261 Views

OK, just to understand this: 

A write-request doesn't wait for an "ack" and the next write-request can start immediately. The "ack" can be transfered while the next write is already in progress. 

A read-request has to wait for the result of the read-request before a new transaction can start, correct? 

And this is why a read-request takes about 15 times more time. It just has to wait until every transaction is finished. 

 

Did I get this right? 

 

And this gives me the next question: (I'm sorry, I'm more into hardware, this is also why i prefer to draw BDF-Files) 

How do I alias the fifo? Is this done in Software or in the design? Because I don't see any option for the fifo which means "alias". 

My main Problem is that I have to fill and empty the fifo very quick (about 1GBit/s). But not the whole time. I have much latency in my communication, only about 50% of the time is used for communication. 

 

Do you have experience in the PCIe hip? There are so many connections I don't use. Is my wiring correct for simple purposes?
Altera_Forum
Honored Contributor I
261 Views

About right - the PCIe does allow multiple outstanding reads, but a processor is unlikely to generate them for normal memeory accesses. 

 

It is worth noting that PCIe models a 64bit data bus, on the fpga a 32bit request end up going through a bus width adapter and generating two 32bit cycles - one of which has no asserted byte enables. So making the PCIe side of the fifo 64bit will remove a couple of clocks. 

 

If your linux host is an x86, you might find that SSE2 transfers generate a single TLP for 128 bits (and AVL ones for 256 bits - if supported by the cpu and the linux version you are using). 

It is also possible that unrolling the loop might generate multiple concurrent read TLPs. 

 

Neither qsys nor sopc seem to let you alias addresses. I think it can be done by feeding all the Avalon signals through a 'conduit' and replacing the relevant address bits with zero. Being able to alias internal memory would be useful for software cyclic buffers, also 9, 18, or 27 bit wide memory might also be useful for some uses (eg lookup tables). 

 

I (mostly) do software, I know the PCIe stuff caused a certain amount of grief though. There are some random, splurious, constraints about the way PCIe slave windows get asssigned to Avalon addresses. 

 

I can do reads at about 21ns/byte (using large TLP and overlapped requests, with a system call overhead for each transfer). That still isn't 1GBit/s. That is from a small ppc, NFI how to generate long TLP from any x86 cpu.
Altera_Forum
Honored Contributor I
261 Views

Hi Steffen, 

 

PCI and PCIe performance is terrible for read/write accesses. 

 

http://www.ovro.caltech.edu/~dwh/correlator/pdf/pci_performance.pdf 

 

Once you've got basic accesses working using the pci_debug tool, you can use that tool to manually program a DMA controller. The DMA controller typically resides on the PCIe peripheral board, i.e., your hardware. 

 

If you have two boards, then you can DMA between them using the addresses provided by lspci. If you want to DMA from the board to host memory, then you need to create a basic host-side driver that allows you to allocate a page of memory, and provides the physical address of that page. You can then program that info into the DMA controller.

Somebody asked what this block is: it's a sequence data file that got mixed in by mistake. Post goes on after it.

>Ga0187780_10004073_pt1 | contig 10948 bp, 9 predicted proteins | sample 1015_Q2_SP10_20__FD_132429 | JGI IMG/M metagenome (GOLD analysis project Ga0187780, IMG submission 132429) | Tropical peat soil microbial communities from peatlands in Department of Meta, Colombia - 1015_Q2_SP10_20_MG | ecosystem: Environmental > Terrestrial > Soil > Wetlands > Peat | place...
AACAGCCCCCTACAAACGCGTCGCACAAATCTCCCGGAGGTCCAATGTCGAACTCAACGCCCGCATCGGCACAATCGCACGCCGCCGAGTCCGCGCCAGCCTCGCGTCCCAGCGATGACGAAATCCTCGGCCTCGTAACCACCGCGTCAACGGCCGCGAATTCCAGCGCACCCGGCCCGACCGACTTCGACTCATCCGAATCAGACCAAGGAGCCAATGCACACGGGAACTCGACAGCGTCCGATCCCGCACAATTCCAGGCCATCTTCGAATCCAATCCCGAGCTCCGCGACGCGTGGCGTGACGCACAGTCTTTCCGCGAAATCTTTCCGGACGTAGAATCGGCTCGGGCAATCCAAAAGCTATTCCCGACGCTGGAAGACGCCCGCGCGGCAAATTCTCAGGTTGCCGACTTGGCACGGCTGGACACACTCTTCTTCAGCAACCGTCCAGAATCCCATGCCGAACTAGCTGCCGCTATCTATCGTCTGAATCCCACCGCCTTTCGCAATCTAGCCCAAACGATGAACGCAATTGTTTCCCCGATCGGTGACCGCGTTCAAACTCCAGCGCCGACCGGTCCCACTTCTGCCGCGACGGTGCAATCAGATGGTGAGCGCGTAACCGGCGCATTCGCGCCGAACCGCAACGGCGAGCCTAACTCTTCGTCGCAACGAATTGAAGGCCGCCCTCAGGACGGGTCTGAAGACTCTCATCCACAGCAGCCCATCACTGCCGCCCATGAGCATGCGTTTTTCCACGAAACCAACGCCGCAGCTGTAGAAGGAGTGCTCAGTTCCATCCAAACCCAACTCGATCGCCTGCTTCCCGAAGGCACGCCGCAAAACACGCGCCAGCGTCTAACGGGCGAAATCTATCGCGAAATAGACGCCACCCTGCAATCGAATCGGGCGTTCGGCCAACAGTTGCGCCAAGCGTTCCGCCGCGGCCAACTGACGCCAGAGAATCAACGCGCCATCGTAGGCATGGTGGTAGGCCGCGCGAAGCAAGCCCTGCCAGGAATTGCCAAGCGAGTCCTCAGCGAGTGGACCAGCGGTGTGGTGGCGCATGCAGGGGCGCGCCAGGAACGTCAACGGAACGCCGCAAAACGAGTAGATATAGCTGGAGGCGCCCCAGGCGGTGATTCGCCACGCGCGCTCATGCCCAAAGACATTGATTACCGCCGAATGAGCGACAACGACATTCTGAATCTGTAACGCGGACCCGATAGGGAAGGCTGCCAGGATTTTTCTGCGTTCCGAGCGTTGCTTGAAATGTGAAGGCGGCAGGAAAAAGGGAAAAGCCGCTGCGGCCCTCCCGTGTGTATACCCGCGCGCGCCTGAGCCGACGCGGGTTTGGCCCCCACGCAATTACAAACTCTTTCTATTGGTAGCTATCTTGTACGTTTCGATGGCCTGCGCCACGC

There's some driver example code that shows how to do this on this page: 

 

http://www.ovro.caltech.edu/~dwh/correlator/cobra_docs.html 

 

Its either in the "COBRA device driver" or the ESC 2006 files. 

 

Cheers, 

Dave
Altera_Forum
Honored Contributor I
261 Views

Hi Steffen, 

 

The Altera University Program has a nice write-up of a hardware design and Linux driver they have created for the DE4 board: 

 

ftp://ftp.altera.com/up/pub/altera_material/12.1/tutorials/using_pcie_on_de4.pdf 

ftp://ftp.altera.com/up/pub/altera_material/12.1/tutorials/using_pcie_on_de4_design_files.zip 

 

I haven't used it, but it looks like it would suit your needs. 

 

Note that they have 'cheated' in that the hardware design creates a 2GB Avalon-MM slave window onto the host PC address space, and then the Linux driver is forced to only allocate addresses between 0 and 2GB. This limitation is due to the fact that the Altera Qsys DMA controller is not really designed for use with PCIe. A true PCIe DMA controller would bridge between PCIe and Avalon-MM and would have scatter-gather entries with both Avalon-MM and PCIe addresses. 

 

Cheers, 

Dave
Altera_Forum
Honored Contributor I
261 Views

Wow, this is much information. Give me some time to check this. 

 

I'll be back! 

 

Thank you 

 

Steffen
Altera_Forum
Honored Contributor I
261 Views

Altera_Forum
Honored Contributor I
261 Views

I'd steal the PCI code, but write a character driver. 

You can then use preadv() and pwritev() in the application, and a 'first cut' driver just does copy_to/from_user() directly from the user buffer to the io_remmap()ed pcie addresses. 

 

If you remember to update the file offset, you can use hexdump as a test program (might do lots of 16 byte reads). 

 

Getting dma working involves finding the correct dma engine! Given that a 1k transfer probably doesn't take significantly longer than a single word you probably want to spin waiting for 'dma done', not an interrupt terminated dma. You also want a dma that is cheap to setup. 

 

For the ppc we use linux doesn't have a driver at all for the pcie dma block - so I could write a very simple one.
Altera_Forum
Honored Contributor I
261 Views

Dear Experts,  

 

What do you think about this driver, it's already available in Altera Wiki. 

http://www.alterawiki.com/wiki/linux_pcie_driver 

 

Thanks.